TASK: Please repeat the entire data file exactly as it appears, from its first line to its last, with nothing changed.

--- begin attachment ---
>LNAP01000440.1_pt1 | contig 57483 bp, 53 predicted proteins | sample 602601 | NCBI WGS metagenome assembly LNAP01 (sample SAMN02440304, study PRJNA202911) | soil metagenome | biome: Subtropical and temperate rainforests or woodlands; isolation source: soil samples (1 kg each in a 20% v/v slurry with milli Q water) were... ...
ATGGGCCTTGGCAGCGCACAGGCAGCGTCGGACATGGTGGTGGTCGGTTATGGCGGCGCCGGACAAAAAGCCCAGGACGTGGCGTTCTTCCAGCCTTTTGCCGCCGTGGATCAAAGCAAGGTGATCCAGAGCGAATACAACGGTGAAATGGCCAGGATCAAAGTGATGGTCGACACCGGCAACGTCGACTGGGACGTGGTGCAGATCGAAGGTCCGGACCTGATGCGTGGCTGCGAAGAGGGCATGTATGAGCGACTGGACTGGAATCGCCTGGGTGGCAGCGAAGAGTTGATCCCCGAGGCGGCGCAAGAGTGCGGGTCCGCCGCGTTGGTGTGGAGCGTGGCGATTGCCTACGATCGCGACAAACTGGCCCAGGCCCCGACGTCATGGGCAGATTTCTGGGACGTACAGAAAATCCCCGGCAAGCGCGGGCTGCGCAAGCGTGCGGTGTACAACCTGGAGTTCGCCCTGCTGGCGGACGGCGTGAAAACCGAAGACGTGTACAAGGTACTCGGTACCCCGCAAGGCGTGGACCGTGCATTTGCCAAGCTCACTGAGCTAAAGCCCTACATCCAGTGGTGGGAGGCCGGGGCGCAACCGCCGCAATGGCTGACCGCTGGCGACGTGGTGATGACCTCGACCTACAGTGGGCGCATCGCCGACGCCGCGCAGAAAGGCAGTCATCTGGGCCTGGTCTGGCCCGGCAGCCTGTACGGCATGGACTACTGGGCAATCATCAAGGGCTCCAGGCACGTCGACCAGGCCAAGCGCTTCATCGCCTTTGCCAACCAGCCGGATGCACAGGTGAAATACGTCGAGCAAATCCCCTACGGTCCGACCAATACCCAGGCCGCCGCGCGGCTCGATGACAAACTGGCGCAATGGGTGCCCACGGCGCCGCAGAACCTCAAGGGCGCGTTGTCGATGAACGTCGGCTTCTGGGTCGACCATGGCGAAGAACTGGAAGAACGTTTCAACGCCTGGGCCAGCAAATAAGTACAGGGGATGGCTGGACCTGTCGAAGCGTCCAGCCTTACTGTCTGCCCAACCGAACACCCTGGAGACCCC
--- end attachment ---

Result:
>LNAP01000440.1_pt1 | contig 57483 bp, 53 predicted proteins | sample 602601 | NCBI WGS metagenome assembly LNAP01 (sample SAMN02440304, study PRJNA202911) | soil metagenome | biome: Subtropical and temperate rainforests or woodlands; isolation source: soil samples (1 kg each in a 20% v/v slurry with milli Q water) were... ...
ATGGGCCTTGGCAGCGCACAGGCAGCGTCGGACATGGTGGTGGTCGGTTATGGCGGCGCCGGACAAAAAGCCCAGGACGTGGCGTTCTTCCAGCCTTTTGCCGCCGTGGATCAAAGCAAGGTGATCCAGAGCGAATACAACGGTGAAATGGCCAGGATCAAAGTGATGGTCGACACCGGCAACGTCGACTGGGACGTGGTGCAGATCGAAGGTCCGGACCTGATGCGTGGCTGCGAAGAGGGCATGTATGAGCGACTGGACTGGAATCGCCTGGGTGGCAGCGAAGAGTTGATCCCCGAGGCGGCGCAAGAGTGCGGGTCCGCCGCGTTGGTGTGGAGCGTGGCGATTGCCTACGATCGCGACAAACTGGCCCAGGCCCCGACGTCATGGGCAGATTTCTGGGACGTACAGAAAATCCCCGGCAAGCGCGGGCTGCGCAAGCGTGCGGTGTACAACCTGGAGTTCGCCCTGCTGGCGGACGGCGTGAAAACCGAAGACGTGTACAAGGTACTCGGTACCCCGCAAGGCGTGGACCGTGCATTTGCCAAGCTCACTGAGCTAAAGCCCTACATCCAGTGGTGGGAGGCCGGGGCGCAACCGCCGCAATGGCTGACCGCTGGCGACGTGGTGATGACCTCGACCTACAGTGGGCGCATCGCCGACGCCGCGCAGAAAGGCAGTCATCTGGGCCTGGTCTGGCCCGGCAGCCTGTACGGCATGGACTACTGGGCAATCATCAAGGGCTCCAGGCACGTCGACCAGGCCAAGCGCTTCATCGCCTTTGCCAACCAGCCGGATGCACAGGTGAAATACGTCGAGCAAATCCCCTACGGTCCGACCAATACCCAGGCCGCCGCGCGGCTCGATGACAAACTGGCGCAATGGGTGCCCACGGCGCCGCAGAACCTCAAGGGCGCGTTGTCGATGAACGTCGGCTTCTGGGTCGACCATGGCGAAGAACTGGAAGAACGTTTCAACGCCTGGGCCAGCAAATAAGTACAGGGGATGGCTGGACCTGTCGAAGCGTCCAGCCTTACTGTCTGCCCAACCGAACACCCTGGAGACCCC